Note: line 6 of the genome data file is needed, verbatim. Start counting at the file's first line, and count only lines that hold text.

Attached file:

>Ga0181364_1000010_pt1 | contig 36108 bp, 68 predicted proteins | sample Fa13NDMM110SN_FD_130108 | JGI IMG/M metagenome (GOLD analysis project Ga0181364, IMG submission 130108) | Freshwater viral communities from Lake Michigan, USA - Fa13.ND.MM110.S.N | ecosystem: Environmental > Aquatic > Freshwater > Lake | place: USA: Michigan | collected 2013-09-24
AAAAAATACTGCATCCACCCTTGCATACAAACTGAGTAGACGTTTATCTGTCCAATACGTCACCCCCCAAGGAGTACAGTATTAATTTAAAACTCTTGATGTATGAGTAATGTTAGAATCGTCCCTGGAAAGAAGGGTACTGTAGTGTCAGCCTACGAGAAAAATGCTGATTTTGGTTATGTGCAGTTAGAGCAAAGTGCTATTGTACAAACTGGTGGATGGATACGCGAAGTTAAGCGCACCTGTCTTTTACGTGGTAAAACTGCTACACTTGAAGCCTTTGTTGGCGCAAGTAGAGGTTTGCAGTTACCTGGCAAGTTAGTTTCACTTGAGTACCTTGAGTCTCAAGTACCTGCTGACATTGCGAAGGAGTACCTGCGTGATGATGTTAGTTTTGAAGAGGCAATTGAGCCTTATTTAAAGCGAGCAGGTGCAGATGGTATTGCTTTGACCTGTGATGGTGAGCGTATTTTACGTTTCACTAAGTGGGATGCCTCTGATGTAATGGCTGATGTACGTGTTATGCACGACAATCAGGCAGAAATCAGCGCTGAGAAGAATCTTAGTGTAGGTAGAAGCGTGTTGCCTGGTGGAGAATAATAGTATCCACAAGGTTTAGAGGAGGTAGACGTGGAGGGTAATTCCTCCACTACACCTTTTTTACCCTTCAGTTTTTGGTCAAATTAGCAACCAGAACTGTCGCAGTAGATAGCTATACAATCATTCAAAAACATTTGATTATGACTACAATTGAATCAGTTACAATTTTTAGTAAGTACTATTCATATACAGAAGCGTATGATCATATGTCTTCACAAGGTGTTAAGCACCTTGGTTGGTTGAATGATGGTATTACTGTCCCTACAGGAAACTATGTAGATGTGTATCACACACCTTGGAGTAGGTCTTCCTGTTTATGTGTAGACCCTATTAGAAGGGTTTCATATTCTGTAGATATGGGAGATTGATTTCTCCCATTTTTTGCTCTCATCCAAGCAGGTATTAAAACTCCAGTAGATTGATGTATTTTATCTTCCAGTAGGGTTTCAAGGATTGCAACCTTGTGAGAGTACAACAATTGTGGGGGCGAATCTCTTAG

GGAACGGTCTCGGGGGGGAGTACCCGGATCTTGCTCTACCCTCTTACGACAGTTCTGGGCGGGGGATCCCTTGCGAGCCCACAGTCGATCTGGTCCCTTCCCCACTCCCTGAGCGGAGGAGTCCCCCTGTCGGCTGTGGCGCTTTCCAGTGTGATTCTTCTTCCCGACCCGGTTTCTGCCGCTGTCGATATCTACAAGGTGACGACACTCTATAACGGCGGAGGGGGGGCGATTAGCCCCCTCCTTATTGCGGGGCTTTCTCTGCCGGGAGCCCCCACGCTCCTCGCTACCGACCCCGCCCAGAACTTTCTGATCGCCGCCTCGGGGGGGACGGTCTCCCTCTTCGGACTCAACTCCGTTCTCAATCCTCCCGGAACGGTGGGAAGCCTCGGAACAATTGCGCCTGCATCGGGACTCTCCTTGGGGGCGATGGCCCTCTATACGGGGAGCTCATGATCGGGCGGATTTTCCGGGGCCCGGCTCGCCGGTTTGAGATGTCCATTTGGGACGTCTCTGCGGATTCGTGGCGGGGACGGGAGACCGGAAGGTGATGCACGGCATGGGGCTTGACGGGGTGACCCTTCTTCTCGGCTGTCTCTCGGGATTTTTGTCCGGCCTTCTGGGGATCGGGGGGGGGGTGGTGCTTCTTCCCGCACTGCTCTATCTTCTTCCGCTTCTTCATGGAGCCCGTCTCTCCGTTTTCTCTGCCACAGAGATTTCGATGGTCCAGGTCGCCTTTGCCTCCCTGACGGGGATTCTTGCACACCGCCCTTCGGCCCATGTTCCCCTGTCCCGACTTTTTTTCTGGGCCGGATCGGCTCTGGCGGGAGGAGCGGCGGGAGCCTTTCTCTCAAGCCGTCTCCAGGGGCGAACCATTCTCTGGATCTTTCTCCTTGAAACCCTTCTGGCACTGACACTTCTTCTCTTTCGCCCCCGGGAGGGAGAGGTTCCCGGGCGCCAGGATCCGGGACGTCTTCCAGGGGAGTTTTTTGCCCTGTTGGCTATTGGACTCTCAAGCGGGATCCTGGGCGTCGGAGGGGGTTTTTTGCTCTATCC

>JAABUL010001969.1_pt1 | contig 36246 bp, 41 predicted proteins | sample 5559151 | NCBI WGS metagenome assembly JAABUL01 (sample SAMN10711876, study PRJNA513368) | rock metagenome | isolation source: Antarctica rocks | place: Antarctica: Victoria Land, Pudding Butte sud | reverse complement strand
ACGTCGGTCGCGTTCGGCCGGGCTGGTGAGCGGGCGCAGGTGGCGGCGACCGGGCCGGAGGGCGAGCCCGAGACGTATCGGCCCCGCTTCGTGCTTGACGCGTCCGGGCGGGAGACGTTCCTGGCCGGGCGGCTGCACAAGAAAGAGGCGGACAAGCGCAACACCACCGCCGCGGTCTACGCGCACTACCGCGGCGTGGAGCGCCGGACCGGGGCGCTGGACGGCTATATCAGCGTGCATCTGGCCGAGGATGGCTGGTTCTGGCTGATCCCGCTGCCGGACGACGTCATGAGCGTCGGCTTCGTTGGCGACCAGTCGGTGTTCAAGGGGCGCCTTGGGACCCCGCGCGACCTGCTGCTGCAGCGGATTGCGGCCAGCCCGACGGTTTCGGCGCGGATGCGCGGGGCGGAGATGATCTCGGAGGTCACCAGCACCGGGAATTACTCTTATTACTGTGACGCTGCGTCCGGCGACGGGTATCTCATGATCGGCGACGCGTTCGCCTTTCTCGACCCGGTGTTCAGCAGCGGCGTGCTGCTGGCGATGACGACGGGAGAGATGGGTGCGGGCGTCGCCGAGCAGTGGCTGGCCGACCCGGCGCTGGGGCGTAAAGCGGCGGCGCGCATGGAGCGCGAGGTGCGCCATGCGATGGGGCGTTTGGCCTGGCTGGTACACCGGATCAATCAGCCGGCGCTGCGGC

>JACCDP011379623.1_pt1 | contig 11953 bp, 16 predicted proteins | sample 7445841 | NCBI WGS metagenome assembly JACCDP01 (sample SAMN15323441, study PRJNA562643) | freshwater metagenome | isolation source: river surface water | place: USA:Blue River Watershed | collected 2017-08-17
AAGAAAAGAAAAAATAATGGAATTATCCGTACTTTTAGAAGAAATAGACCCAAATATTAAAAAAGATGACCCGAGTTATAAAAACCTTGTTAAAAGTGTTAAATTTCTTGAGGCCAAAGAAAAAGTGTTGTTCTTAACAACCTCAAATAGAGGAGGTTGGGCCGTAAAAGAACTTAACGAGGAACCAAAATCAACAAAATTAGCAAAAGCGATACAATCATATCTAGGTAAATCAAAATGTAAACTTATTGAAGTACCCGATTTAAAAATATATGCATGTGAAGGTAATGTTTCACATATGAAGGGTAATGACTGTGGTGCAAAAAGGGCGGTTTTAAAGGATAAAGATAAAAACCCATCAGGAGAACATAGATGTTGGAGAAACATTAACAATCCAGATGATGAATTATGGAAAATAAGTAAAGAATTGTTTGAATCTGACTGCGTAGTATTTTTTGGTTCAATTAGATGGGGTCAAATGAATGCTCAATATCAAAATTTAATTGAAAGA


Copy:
>JACCDP011379623.1_pt1 | contig 11953 bp, 16 predicted proteins | sample 7445841 | NCBI WGS metagenome assembly JACCDP01 (sample SAMN15323441, study PRJNA562643) | freshwater metagenome | isolation source: river surface water | place: USA:Blue River Watershed | collected 2017-08-17